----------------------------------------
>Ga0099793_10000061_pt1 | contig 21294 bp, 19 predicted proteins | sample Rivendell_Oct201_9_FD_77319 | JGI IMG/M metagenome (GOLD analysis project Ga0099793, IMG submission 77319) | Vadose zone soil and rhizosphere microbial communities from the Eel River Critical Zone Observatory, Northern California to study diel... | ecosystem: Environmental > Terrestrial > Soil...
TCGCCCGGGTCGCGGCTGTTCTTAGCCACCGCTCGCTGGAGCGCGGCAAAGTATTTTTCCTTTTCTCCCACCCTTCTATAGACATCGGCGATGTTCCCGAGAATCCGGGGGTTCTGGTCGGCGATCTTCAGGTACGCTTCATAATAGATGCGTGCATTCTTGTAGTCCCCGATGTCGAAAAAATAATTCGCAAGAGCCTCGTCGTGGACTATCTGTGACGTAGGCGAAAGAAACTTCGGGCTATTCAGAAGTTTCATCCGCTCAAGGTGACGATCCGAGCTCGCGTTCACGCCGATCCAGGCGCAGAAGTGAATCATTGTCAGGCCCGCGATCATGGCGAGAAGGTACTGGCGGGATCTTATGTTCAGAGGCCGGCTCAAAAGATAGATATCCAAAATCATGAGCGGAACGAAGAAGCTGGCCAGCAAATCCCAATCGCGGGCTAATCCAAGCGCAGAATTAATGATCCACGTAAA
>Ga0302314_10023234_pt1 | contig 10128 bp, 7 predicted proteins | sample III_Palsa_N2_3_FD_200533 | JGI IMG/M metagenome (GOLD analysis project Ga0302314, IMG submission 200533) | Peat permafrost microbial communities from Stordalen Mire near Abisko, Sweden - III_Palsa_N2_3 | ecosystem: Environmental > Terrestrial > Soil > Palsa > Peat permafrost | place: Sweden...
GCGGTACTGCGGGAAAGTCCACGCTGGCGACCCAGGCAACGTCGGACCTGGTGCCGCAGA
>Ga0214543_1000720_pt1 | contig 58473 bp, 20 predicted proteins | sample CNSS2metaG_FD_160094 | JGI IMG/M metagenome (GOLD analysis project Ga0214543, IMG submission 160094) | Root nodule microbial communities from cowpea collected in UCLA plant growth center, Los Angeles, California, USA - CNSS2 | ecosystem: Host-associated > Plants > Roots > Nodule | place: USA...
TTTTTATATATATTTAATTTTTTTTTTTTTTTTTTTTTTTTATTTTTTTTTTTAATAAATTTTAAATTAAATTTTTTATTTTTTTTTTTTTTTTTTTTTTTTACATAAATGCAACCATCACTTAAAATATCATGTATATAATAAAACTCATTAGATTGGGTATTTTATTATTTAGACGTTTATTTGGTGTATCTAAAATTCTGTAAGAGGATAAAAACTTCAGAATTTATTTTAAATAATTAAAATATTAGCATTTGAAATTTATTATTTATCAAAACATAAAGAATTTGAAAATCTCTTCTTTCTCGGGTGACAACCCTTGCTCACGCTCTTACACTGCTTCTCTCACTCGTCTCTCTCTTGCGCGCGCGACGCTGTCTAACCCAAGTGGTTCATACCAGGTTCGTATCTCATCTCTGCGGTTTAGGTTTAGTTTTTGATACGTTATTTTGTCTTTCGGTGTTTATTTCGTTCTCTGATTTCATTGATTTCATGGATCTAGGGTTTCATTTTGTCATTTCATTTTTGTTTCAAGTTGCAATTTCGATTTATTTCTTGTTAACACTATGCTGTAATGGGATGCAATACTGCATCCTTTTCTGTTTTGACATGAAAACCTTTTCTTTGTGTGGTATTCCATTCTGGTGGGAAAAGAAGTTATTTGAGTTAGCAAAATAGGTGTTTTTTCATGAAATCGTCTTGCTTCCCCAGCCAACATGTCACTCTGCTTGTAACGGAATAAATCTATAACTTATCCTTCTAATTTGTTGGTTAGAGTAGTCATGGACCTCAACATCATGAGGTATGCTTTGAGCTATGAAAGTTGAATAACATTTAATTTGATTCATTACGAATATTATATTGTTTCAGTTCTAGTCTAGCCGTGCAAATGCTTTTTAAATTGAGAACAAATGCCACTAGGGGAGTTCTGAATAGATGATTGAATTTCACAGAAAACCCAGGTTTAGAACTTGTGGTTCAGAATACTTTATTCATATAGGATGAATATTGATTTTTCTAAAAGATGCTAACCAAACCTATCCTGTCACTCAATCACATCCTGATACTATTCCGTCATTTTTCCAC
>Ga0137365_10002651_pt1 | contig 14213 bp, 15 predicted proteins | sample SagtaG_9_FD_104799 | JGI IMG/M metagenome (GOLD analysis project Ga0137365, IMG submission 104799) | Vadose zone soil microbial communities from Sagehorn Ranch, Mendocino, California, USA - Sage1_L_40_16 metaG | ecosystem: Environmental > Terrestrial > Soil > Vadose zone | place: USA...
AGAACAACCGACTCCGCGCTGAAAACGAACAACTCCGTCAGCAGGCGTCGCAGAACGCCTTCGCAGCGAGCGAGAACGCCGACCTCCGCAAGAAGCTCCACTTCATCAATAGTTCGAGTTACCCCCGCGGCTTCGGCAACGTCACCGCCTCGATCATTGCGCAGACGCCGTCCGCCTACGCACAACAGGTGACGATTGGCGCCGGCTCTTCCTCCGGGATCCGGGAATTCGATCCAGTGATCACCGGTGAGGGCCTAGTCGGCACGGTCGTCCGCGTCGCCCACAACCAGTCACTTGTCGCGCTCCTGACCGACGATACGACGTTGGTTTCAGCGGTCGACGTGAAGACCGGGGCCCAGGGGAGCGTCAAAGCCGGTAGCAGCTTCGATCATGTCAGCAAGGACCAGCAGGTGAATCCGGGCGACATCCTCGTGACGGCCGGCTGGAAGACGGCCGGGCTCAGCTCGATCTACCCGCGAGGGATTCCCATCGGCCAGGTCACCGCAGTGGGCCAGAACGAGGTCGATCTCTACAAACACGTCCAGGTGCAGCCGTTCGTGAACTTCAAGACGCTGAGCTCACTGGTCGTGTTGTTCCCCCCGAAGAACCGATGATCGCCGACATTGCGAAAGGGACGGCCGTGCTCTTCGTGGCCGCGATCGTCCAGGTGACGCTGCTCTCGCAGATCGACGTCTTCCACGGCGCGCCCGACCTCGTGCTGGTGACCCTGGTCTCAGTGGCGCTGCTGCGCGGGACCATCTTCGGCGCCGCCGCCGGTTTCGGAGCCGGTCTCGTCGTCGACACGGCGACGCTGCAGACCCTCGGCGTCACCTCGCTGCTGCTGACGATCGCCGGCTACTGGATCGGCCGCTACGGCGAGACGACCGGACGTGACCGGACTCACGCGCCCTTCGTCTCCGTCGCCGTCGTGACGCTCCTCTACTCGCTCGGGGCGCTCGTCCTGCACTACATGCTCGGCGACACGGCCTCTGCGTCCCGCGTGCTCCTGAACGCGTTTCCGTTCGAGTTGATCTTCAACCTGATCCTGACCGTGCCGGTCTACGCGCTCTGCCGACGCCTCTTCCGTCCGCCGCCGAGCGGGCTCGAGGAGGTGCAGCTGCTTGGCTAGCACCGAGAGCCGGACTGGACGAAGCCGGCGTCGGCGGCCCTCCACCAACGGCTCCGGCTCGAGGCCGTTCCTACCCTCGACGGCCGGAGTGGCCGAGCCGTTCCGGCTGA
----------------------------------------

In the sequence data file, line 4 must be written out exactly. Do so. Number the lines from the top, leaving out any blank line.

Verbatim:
GCGGTACTGCGGGAAAGTCCACGCTGGCGACCCAGGCAACGTCGGACCTGGTGCCGCAGA